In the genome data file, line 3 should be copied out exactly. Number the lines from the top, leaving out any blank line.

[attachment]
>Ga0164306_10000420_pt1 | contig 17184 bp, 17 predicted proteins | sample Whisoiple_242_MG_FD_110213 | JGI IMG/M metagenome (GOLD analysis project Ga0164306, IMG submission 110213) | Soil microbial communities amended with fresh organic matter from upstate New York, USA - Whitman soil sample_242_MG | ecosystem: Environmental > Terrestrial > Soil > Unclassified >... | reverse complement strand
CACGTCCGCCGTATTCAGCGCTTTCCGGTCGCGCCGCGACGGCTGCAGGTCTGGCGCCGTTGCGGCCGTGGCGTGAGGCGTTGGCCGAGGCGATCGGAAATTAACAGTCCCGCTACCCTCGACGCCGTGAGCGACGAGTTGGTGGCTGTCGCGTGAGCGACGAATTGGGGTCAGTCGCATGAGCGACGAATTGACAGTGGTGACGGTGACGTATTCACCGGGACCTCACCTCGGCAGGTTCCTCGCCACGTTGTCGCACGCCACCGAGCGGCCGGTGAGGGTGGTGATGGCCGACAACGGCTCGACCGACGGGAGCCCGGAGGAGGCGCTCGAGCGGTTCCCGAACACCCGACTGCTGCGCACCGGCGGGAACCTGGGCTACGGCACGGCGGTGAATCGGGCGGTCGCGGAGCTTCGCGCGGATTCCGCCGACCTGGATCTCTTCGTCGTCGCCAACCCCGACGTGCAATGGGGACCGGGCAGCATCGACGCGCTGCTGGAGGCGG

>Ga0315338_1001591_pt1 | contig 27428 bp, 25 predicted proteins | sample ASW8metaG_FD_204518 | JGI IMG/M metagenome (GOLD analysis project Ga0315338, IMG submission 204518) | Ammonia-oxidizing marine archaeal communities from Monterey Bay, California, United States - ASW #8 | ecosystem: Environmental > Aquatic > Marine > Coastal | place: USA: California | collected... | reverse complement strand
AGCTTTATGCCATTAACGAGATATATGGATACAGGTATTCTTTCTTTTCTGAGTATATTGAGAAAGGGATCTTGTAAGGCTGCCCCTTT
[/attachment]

>Ga0315338_1001591_pt1 | contig 27428 bp, 25 predicted proteins | sample ASW8metaG_FD_204518 | JGI IMG/M metagenome (GOLD analysis project Ga0315338, IMG submission 204518) | Ammonia-oxidizing marine archaeal communities from Monterey Bay, California, United States - ASW #8 | ecosystem: Environmental > Aquatic > Marine > Coastal | place: USA: California | collected... | reverse complement strand